Other cities are cooling down a lot. Calgary (and Alberta generally) is seeing prices slump as a result of a collapse in oil and gas prices. In places like Ft.McMurray, there's a real collapse going on as all the oil sands projects are put on hold and people are laid off. Same in Regina - potash and other commodities are still in a slump so there's continued downward pressure on housing.

    Chinese money continues to flow in (Vancouver is still the favorite) but it's slowing down a bit as China itself begins to face its own economic challenges. But on the flip side the Looney (Canadian dollar) is very weak at the moment (it's deflated along with the fortunes of oil and gas) making housing a bargain for some overseas investors (Americans and again Chinese)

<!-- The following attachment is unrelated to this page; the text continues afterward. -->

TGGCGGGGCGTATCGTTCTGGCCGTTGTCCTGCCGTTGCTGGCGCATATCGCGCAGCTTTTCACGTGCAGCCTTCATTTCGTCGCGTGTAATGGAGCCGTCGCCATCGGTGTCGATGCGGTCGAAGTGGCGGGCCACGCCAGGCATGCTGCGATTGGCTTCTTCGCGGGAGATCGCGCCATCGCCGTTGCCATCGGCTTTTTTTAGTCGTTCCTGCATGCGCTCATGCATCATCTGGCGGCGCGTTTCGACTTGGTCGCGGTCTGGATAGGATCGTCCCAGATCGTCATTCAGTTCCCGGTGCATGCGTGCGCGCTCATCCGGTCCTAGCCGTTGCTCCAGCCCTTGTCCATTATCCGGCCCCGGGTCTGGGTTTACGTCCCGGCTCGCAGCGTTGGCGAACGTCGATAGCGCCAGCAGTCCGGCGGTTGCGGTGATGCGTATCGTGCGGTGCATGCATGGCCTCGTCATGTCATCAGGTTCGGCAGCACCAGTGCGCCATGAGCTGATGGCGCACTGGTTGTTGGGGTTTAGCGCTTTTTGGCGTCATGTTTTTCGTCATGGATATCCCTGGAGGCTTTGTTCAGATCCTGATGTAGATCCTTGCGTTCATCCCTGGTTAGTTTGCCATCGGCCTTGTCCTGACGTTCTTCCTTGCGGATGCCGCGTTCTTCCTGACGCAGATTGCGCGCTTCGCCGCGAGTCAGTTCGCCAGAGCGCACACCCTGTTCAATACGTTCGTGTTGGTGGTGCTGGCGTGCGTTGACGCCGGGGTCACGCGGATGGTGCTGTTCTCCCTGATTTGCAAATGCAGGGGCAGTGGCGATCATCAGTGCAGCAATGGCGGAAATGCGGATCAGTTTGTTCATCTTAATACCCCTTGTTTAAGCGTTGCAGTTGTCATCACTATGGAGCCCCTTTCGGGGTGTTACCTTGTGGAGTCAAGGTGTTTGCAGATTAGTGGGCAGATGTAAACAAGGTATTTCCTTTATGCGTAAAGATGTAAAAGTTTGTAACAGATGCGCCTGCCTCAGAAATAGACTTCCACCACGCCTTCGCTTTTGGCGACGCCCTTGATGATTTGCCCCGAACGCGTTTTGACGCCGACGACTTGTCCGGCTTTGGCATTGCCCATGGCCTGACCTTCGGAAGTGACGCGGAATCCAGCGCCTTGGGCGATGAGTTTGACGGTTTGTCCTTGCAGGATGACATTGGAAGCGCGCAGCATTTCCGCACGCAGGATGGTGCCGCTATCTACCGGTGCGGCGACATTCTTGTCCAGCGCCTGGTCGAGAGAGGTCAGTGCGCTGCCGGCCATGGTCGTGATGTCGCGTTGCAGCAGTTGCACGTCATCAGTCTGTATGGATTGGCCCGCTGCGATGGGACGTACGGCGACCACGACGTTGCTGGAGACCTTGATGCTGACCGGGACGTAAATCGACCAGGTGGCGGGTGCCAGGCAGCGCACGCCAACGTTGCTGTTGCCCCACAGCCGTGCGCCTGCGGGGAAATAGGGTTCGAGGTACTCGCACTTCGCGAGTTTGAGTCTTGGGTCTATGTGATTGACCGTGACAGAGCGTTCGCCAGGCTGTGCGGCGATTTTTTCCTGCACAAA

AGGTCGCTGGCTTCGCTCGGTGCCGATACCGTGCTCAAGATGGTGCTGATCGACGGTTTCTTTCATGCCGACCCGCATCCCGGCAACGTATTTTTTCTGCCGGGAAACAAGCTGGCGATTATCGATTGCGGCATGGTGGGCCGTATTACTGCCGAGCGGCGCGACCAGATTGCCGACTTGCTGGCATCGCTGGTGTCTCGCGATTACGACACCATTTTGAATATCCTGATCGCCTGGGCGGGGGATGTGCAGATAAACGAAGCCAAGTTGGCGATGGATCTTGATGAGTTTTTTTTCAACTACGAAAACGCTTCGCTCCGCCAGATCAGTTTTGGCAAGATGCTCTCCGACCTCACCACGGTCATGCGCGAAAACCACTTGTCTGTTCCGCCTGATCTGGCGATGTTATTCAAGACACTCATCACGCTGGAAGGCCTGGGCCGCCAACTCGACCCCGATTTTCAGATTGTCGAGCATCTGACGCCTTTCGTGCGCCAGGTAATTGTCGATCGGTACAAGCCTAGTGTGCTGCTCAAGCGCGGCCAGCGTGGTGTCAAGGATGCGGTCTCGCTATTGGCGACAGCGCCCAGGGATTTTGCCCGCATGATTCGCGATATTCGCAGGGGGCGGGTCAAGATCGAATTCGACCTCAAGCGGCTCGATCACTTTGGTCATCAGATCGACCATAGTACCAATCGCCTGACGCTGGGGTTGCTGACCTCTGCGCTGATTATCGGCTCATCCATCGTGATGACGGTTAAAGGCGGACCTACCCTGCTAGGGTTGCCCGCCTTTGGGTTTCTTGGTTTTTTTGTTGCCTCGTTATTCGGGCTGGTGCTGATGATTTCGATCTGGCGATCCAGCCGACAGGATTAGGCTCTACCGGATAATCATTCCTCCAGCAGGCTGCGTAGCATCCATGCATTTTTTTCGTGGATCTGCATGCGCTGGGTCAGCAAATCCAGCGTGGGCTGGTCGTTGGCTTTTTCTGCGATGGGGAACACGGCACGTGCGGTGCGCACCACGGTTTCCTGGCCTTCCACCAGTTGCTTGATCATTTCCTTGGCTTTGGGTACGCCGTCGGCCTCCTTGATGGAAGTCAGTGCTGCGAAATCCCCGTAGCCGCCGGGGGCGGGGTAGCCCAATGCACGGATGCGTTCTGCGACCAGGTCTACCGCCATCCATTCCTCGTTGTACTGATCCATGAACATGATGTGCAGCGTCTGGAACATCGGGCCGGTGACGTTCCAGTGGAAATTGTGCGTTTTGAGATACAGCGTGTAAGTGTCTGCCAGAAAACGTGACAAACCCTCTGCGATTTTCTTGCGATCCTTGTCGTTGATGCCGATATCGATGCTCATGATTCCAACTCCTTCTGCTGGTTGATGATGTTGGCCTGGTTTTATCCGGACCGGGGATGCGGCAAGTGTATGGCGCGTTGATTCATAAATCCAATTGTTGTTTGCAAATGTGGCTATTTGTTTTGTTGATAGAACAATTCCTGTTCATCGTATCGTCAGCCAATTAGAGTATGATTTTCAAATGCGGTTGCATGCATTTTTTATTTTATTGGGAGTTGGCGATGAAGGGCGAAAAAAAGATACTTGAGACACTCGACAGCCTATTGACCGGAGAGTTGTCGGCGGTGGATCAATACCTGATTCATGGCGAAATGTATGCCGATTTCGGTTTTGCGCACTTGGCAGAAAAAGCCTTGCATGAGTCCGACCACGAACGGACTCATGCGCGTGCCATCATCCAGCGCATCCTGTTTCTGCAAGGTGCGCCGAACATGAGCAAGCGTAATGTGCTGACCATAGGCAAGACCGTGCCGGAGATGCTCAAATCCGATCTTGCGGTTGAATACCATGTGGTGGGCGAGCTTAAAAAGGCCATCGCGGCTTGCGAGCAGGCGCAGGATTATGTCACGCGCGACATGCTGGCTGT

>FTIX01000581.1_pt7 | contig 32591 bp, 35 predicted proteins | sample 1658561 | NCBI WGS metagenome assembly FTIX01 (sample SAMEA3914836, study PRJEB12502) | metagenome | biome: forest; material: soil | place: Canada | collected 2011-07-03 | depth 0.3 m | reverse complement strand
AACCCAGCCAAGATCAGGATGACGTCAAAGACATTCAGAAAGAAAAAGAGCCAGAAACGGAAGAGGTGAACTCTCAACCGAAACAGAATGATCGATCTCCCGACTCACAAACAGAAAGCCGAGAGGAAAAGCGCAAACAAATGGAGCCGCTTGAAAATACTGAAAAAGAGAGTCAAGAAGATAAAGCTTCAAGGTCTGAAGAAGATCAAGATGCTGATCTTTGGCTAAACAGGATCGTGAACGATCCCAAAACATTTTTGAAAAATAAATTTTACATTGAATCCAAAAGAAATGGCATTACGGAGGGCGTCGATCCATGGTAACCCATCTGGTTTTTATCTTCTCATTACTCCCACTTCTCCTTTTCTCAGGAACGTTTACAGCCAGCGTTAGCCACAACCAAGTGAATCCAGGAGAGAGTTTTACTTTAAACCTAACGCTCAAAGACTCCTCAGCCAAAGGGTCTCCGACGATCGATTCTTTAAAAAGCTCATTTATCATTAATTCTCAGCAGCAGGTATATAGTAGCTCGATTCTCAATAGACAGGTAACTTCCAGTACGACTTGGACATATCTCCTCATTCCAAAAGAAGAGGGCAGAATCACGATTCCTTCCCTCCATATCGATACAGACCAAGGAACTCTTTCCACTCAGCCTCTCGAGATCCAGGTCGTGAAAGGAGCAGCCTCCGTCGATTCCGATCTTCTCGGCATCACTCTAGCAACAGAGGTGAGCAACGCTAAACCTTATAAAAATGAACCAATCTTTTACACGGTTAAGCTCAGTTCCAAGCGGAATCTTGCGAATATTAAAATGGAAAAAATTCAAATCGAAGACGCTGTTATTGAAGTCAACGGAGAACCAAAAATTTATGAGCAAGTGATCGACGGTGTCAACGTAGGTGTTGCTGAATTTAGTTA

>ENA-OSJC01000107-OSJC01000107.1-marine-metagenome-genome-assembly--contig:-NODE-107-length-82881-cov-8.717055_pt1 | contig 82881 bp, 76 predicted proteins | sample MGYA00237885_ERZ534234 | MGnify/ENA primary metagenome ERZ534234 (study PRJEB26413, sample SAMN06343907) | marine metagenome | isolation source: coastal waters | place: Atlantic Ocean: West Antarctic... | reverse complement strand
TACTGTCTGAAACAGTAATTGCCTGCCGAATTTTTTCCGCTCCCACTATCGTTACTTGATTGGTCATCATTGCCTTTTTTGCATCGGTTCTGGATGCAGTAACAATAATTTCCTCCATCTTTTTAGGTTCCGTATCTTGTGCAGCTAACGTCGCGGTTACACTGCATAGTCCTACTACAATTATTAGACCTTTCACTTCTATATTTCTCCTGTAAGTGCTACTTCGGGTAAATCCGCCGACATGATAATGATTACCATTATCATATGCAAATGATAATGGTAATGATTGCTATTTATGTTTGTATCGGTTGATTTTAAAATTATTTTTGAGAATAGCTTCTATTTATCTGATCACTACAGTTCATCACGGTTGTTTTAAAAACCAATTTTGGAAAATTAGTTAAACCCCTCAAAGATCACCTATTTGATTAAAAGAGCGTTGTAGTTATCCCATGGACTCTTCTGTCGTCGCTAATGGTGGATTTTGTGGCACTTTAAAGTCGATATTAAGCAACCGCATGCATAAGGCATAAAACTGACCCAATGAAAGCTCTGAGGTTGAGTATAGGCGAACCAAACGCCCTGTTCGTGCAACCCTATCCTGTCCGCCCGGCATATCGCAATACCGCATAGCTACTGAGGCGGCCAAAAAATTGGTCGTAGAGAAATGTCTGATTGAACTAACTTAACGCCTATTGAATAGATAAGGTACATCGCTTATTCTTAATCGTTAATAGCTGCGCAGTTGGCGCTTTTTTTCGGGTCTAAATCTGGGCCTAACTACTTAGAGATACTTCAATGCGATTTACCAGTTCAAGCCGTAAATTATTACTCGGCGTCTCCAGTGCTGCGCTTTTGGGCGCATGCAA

True! But i just don't think the dynamics are in place. It's a huge amount of habitable land but only has a population of around 30m? i think the Banks are playing their hand here. I'm guessing a market crash is on the horizon.

    Canadian middle class have fared well so far in terms of the global slow down. But it's been mostly cushioned by government policy.
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    (Original post by Bill_Gates)
    True! But i just don't think the dynamics are in place. It's a huge amount of habitable land but only has a population of around 30m? i think the Banks are playing their hand here. I'm guessing a market crash is on the horizon.

    Canadian middle class have fared well so far in terms of the global slow down. But it's been mostly cushioned by government policy.
    It does have a lot of habitable land but wtf wants to live in Nunavut?